Yes. You can be a good software engineer if you just do it for the money.
Yet I've seen dozens of tweets, blogs and YouTube videos that suggest it's not possible. The argument is usually some variation of the following:
Software is hard and it changes all the time. If you aren't passionate enough to always be growing and keeping up with new tech in your free time, you won't be able to make it as an engineer.
I agree: writing software is hard, and it does change all the time. You know what else is pretty difficult and changes frequently? Corporate law.
Law school is notoriously difficult, and if a lawyer doesn't keep up with changes in legislation & regulation, they are putting their clients in a devastating position. Also, mastering the art of high-stakes corporate defense in the courtroom is probably as difficult as mastering the most complicated computer science topics.
As it turns out, when you talk to these high-priced lawyers who bill out between $200-$500 an hour, hardly any of them got into law because they were passionate about protecting mega-corporations against antitrust lawsuits. They did it for the money.
You'll find countless successful individuals who are driven by money in other well-paid careers, including medicine, finance and advertising.
Why would software engineering be different?
Passionate developers are great. I consider myself one of them, and I spend a lot of my free time learning new languages & frameworks to keep up with the industry. I enjoy it. I own the Gang of Four's Design Patterns book, and I've tried to incorporate my learnings into the code I write. I've learned multiple JAMStack platforms to build lightening fast websites.
These habits aren't without their downsides though. Time spent tinkering with a new framework is time that isn't spent adding new features to software. While learning multiple platforms means I can use "the right tool for the job," it also means I'll frequently have to switch contexts as I switch among projects using different tools and paradigms, slowing things down. And sometimes, that clever pattern I find in a software book ends up becoming five layers of unnecessary abstraction. This happens because I'm passionate about code and want to try as many interesting things as I can.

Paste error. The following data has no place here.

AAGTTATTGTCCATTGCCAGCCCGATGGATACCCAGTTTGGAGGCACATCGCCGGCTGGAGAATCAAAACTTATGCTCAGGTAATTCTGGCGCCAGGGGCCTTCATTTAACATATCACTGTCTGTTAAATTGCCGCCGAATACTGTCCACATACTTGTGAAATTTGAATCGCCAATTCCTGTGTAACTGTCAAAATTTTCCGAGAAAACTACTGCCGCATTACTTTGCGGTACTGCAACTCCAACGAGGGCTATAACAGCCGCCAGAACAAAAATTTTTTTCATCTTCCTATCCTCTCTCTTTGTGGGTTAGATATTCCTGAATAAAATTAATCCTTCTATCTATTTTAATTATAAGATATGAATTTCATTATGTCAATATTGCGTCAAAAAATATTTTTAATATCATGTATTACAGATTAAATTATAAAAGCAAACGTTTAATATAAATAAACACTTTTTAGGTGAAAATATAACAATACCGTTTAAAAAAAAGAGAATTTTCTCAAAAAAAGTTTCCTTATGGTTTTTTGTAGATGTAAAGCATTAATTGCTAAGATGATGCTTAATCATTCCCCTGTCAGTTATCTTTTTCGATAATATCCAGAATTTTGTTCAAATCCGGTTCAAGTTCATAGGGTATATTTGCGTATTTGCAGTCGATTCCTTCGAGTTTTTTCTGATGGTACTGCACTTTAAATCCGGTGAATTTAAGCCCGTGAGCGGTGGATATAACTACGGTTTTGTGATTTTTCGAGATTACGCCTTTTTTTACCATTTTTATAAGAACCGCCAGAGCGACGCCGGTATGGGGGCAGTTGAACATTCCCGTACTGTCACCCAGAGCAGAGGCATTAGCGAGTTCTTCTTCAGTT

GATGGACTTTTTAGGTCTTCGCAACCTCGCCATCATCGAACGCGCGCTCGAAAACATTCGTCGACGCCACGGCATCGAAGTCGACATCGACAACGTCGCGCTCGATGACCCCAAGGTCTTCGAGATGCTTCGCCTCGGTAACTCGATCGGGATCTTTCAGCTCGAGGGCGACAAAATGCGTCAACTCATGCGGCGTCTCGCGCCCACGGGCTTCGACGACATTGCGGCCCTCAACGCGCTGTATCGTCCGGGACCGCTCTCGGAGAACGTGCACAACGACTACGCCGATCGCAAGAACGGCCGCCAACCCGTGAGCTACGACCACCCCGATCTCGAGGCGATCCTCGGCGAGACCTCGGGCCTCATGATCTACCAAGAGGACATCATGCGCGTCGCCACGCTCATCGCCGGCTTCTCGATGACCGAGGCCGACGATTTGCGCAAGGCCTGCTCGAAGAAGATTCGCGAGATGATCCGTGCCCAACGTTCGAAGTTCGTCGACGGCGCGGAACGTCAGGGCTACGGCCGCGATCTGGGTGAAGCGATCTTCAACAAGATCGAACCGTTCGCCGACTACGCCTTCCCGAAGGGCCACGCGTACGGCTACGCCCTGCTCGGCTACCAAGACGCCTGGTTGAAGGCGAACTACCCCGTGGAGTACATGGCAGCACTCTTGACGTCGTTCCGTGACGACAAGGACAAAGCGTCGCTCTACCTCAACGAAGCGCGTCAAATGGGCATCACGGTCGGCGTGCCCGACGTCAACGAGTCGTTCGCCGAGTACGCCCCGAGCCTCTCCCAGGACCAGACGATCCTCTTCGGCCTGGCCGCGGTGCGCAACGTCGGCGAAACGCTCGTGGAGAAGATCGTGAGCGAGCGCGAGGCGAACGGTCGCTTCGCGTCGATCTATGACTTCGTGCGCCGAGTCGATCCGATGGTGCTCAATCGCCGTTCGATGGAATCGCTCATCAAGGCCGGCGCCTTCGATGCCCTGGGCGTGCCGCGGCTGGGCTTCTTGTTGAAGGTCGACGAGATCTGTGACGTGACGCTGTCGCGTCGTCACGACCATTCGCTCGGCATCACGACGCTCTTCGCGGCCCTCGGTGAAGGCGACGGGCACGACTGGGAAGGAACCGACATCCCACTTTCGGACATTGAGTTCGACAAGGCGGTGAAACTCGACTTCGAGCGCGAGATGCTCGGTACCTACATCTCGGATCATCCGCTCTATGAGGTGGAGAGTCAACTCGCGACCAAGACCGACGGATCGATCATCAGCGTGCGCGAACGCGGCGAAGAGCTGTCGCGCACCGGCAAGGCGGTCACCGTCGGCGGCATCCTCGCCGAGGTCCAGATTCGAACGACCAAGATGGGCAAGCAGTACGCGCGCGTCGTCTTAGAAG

While passion is great, it doesn't necessarily equal productivity.
Engineers without a deep passion for code often end up being much more practical about how they approach building applications. They can identify the most popular languages, use those in their projects, and change only when there's an actual business need. Working with fewer tools means it's more affordable to train new team members and maintain software.
As an industry, we often lack this level of maturity and fall victim to shiny object syndrome.
There are people who buy their first laptop to attend a code bootcamp because they want to provide a better life for their families. I'll bet they will have more than enough drive to become excellent engineers, even if they never develop a passion for code. They will likely be incredibly pragmatic in their approach to software, focusing on shipping code rather than making micro-optimizations.
Meanwhile, developers who are passionate for the intricacies of code and patterns can deep-dive into the gnarliest problems at every level of a codebase, shaping quality abstractions and exploring new solutions.
When you leverage the strength that each of these developers brings to the table, you will have a stronger team, faster iteration cycles, and a quality codebase that is easier to understand. This is a key strength of diversity in engineering.
As an industry, I hope we can find a place for both passionate and pragmatic engineers who are eager to reap the benefits that a software engineering career provides.